Fishing’s Hidden Carbon Footprint

Harvesting large fish like yellowfin tuna prevents the carbon in their bodies from sinking to the seafloor when they die. (Photo: Jeff Muir / NOAA)
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By Harrison Tasoff, UC Santa Barbara

A fish that dies naturally in the ocean sinks to the depths, taking with it all the carbon it contains. Yet, when a fish is caught, most of this carbon is released into the atmosphere as CO2. 

An international research consortium including scientists from UC Santa Barbara has estimated that because of this overlooked phenomenon, carbon emissions from fishing are actually 25% higher than what up to now was considered from fuel consumption alone. What’s more, part of the carbon extracted from the oceans comes from areas where fishing is not economically profitable in the absence of government subsidies. This study is published in Science Advances.

Carbon is a major component in the molecules that make up living tissue. Large fish like tuna, sharks and swordfish are composed of 10 to 15% carbon. When they die, they quickly sink to the deep sea. As a result, most of the carbon they contain is locked away for thousands or even millions of years. They are therefore literal carbon sinks, the size of which has never been estimated before.

This natural phenomenon, a blue carbon pump, has been greatly disrupted by industrial fishing.

“When we catch fish for our consumption, we also extract the carbon in their bodies, a fraction of which would have naturally sunk to the bottom of the ocean where it would have otherwise stayed, sequestered for many years,” said coauthor Juan Mayorga, a marine data scientist at UC Santa Barbara’s Environmental Market Solutions Lab.

Scientists had never estimated the amount of carbon extracted and released into the atmosphere as a result of fishing. “This is a step forward toward more holistic, science-based assessments of the status of fisheries management,” Mayorga said, “and opens the door to innovative financing models including tapping into carbon markets.”

Industrial fishing would therefore emit a double amount of CO2 into the atmosphere: not only do the boats massively emit greenhouse gases by consuming fuel oil, but in addition, by extracting fish from the sea, they release CO2 which would otherwise remain captive in the ocean.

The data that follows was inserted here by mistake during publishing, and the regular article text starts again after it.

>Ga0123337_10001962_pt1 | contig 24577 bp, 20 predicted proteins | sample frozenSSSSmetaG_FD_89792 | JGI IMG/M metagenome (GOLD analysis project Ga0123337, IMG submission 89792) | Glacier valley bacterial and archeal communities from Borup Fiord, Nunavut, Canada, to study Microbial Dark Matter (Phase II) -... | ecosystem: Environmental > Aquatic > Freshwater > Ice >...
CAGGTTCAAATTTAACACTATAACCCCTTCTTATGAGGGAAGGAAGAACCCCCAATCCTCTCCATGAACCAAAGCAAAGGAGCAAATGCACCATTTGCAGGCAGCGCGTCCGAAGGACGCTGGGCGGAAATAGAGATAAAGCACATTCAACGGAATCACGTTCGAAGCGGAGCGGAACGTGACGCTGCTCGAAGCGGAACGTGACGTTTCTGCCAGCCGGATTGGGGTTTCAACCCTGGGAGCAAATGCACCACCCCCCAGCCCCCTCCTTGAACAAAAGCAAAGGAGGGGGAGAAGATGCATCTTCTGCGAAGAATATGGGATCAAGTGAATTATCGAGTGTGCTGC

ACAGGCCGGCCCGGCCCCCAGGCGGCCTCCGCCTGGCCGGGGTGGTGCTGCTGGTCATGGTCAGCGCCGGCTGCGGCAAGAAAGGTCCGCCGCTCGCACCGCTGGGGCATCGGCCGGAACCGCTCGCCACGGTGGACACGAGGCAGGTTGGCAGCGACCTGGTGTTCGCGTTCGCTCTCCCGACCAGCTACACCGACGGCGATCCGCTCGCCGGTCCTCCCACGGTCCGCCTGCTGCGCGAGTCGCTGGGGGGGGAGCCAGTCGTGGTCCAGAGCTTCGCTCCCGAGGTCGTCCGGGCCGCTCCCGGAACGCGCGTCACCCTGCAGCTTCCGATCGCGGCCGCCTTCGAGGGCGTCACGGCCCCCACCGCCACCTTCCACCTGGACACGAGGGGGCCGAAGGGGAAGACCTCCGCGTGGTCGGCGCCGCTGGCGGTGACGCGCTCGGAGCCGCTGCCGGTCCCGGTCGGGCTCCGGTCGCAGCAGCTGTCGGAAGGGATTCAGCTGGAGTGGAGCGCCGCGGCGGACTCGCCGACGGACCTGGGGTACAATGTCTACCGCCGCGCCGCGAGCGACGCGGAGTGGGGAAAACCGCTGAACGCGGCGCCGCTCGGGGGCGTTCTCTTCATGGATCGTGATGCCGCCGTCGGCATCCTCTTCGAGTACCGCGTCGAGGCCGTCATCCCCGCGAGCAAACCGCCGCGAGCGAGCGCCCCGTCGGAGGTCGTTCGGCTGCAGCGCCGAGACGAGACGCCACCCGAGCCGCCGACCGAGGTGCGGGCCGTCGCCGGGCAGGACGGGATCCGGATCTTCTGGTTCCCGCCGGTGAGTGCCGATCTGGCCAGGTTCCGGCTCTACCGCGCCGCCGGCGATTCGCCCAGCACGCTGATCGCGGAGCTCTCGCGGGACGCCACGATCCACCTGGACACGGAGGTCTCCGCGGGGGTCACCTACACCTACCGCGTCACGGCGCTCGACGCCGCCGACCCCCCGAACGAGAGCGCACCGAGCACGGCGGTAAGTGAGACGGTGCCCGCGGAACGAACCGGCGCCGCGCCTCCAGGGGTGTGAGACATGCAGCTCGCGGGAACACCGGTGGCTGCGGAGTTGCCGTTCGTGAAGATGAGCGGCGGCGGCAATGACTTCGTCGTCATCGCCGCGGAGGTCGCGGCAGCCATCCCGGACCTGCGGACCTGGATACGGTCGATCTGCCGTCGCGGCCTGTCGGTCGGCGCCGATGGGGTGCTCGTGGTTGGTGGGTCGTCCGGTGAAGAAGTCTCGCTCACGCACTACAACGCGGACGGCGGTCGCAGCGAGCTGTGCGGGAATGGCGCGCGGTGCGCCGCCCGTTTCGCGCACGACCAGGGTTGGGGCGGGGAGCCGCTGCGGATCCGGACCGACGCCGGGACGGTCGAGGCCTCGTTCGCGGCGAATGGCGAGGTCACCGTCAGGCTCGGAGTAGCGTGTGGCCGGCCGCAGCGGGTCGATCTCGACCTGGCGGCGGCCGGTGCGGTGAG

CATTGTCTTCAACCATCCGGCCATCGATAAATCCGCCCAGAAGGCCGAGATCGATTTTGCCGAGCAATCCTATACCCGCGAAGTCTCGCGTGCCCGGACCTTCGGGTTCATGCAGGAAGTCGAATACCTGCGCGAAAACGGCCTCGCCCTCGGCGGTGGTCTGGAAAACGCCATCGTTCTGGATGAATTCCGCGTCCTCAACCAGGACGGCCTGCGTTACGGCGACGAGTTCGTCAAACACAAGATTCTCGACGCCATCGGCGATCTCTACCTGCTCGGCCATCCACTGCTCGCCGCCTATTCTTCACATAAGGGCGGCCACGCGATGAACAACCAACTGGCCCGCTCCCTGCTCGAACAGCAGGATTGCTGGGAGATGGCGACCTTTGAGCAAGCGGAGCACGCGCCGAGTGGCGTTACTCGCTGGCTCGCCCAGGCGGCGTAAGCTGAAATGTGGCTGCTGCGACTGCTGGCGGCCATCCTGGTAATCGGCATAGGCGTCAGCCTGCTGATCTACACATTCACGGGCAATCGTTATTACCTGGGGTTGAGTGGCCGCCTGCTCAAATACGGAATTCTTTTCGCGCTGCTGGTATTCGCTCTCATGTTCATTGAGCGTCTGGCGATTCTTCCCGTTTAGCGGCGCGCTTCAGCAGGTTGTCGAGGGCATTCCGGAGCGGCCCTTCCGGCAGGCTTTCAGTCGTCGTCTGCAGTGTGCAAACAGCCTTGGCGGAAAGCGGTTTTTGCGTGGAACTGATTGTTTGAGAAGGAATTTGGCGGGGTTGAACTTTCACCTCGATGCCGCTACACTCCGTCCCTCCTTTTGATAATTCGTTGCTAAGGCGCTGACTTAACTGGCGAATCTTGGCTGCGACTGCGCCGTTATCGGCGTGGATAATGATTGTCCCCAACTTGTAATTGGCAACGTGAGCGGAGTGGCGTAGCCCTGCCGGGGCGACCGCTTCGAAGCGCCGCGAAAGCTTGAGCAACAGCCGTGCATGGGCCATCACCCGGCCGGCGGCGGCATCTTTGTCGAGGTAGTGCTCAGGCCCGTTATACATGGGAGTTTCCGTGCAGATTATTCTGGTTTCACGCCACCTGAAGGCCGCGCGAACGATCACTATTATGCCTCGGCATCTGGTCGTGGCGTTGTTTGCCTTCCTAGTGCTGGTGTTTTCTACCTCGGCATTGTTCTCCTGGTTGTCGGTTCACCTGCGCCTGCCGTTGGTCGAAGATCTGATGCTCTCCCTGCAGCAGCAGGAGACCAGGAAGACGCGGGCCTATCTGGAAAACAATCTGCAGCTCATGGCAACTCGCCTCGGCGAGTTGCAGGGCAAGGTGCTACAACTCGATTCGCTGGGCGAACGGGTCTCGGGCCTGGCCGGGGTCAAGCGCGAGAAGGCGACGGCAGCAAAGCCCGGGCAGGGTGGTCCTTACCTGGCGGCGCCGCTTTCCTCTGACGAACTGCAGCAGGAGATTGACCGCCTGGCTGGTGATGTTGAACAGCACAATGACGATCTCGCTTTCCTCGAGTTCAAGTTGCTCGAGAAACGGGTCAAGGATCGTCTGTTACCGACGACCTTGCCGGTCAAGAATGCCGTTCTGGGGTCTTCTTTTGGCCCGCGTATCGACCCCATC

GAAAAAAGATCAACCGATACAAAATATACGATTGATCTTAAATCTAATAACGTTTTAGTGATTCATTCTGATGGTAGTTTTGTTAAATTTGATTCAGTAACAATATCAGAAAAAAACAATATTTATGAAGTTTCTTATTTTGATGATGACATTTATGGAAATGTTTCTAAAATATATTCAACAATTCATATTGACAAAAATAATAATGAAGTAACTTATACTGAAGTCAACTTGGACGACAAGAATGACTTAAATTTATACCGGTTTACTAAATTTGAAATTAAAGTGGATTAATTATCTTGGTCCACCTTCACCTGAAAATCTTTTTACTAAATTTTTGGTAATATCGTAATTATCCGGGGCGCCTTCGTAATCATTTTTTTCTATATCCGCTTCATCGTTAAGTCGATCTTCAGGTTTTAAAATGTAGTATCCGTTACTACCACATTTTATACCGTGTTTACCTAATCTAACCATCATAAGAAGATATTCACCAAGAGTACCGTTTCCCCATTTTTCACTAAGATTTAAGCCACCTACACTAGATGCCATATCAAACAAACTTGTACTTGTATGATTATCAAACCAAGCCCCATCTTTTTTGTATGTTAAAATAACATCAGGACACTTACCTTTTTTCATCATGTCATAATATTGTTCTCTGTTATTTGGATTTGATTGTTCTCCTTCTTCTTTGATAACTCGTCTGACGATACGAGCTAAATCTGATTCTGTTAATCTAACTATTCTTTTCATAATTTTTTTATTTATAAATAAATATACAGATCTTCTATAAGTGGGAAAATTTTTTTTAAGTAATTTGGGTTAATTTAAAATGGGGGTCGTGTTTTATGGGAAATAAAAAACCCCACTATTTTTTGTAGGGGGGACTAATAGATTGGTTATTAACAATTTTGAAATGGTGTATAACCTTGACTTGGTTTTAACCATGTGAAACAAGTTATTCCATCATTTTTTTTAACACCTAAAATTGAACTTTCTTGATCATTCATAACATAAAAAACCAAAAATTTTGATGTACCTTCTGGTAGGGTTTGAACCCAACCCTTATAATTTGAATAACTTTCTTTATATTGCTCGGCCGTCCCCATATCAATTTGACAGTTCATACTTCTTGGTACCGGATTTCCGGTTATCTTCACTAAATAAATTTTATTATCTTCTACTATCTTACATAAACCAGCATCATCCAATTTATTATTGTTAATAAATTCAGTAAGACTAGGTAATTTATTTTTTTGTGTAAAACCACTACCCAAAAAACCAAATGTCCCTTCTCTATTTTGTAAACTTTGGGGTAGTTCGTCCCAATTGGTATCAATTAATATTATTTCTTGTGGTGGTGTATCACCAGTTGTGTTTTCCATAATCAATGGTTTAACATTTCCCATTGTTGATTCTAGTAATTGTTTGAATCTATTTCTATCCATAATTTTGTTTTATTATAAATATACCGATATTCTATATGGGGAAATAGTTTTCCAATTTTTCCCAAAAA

"This is the first time that we have estimated the quantity of this ‘blue carbon’ that is released into the atmosphere by fishing," explained coauthor David Mouillot, a professor at the University of Montpellier. This estimate is far from negligible since researchers consider this carbon sequestration deficit in the deep ocean would represent more than 25% of the previous carbon balance of industrial fishing activities.

The researchers’ findings imply that estimates of carbon emissions from industrial fishing should be revised upwards. "Three quarters of these real emissions are related to fuel consumption, and one quarter comes from the fact that the carbon contained in the fish caught is released as CO2 into the atmosphere instead of remaining buried in the seabed," the researchers said.

For the authors of the study, these new data bring another strong argument in favor of more reasoned fishing: "The annihilation of the blue carbon pump represented by these large fish suggests that new protection and management measures must be put in place, so that more large fish can remain a carbon sink and no longer become an additional CO2 source,” said lead author Gaël Mariani, a doctoral student at the University of Montpellier.

Above all, we need to fish better, added Mouillot. Fishing boats sometimes go to very remote areas, which causes enormous fuel consumption, even though the fish caught in these areas are not profitable and fishing is only viable thanks to subsidies. Researchers estimate that 43.5% of this "blue carbon" extracted by fishing comes from such areas.

“We do not have to stop fishing to regain many of these carbon sequestration benefits,” said coauthor Steve Gaines, director of UCSB’s Bren School of Environmental Science & Management. “If we fish in the right places and at sustainable rates, we can rebuild a significant amount of this natural blue carbon sink."

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yacht rocked Jan 11, 2021 07:46 PM
Fishing’s Hidden Carbon Footprint

Perhaps the way to look at this is that we need to raise more Tuna as an NBS (nature-based solution), and stop government subsidies for tuna fishing, which would otherwise be unprofitable. It's a noble goal, but I admit I'm conflicted when I see that pallet of solid albacore tuna in Costco near the two-pack of quart size wasabi mayonnaise. Sometimes it sucks to be human....

Happy to have my body dropped off in the deep blue sea to make amends. I'm just not quite done with it yet.

BDM 1868 Jan 11, 2021 06:15 PM
Fishing’s Hidden Carbon Footprint

Fish that sink to the bottom get eaten by crabs.
Then the crabs get gas and fart. The bubbles float back to the surface and then Climate change!

fishnsurfn Jan 11, 2021 06:08 PM
Fishing’s Hidden Carbon Footprint

Pelagics follow and feed on schools of bait fish. Bigger fish feed on them. The sharks show up to the party and make sure almost nothing goes to waste, not even other sharks. Other creatures(to many to list) get the rest. This occurs mostly in the shallow regions i.e. on the continental shelves.